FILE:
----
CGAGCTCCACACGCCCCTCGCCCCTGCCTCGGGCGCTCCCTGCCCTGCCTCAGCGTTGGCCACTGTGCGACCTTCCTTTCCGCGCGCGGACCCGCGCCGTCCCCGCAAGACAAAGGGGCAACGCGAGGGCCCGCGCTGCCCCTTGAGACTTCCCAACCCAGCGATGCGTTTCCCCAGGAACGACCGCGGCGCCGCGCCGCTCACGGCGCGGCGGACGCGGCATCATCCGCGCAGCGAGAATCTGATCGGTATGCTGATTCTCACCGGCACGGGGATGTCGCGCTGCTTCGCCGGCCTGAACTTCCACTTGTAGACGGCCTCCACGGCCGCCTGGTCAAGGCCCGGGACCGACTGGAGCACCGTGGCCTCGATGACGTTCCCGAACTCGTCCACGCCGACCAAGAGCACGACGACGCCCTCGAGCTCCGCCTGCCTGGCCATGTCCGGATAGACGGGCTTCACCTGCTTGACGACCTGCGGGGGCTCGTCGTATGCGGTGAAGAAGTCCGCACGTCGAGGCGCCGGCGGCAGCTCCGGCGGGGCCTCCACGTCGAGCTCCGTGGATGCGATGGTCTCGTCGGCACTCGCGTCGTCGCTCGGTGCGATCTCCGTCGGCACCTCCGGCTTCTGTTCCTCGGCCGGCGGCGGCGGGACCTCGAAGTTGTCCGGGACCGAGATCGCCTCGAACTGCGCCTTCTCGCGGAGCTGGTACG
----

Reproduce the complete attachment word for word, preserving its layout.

CGAGCTCCACACGCCCCTCGCCCCTGCCTCGGGCGCTCCCTGCCCTGCCTCAGCGTTGGCCACTGTGCGACCTTCCTTTCCGCGCGCGGACCCGCGCCGTCCCCGCAAGACAAAGGGGCAACGCGAGGGCCCGCGCTGCCCCTTGAGACTTCCCAACCCAGCGATGCGTTTCCCCAGGAACGACCGCGGCGCCGCGCCGCTCACGGCGCGGCGGACGCGGCATCATCCGCGCAGCGAGAATCTGATCGGTATGCTGATTCTCACCGGCACGGGGATGTCGCGCTGCTTCGCCGGCCTGAACTTCCACTTGTAGACGGCCTCCACGGCCGCCTGGTCAAGGCCCGGGACCGACTGGAGCACCGTGGCCTCGATGACGTTCCCGAACTCGTCCACGCCGACCAAGAGCACGACGACGCCCTCGAGCTCCGCCTGCCTGGCCATGTCCGGATAGACGGGCTTCACCTGCTTGACGACCTGCGGGGGCTCGTCGTATGCGGTGAAGAAGTCCGCACGTCGAGGCGCCGGCGGCAGCTCCGGCGGGGCCTCCACGTCGAGCTCCGTGGATGCGATGGTCTCGTCGGCACTCGCGTCGTCGCTCGGTGCGATCTCCGTCGGCACCTCCGGCTTCTGTTCCTCGGCCGGCGGCGGCGGGACCTCGAAGTTGTCCGGGACCGAGATCGCCTCGAACTGCGCCTTCTCGCGGAGCTGGTACG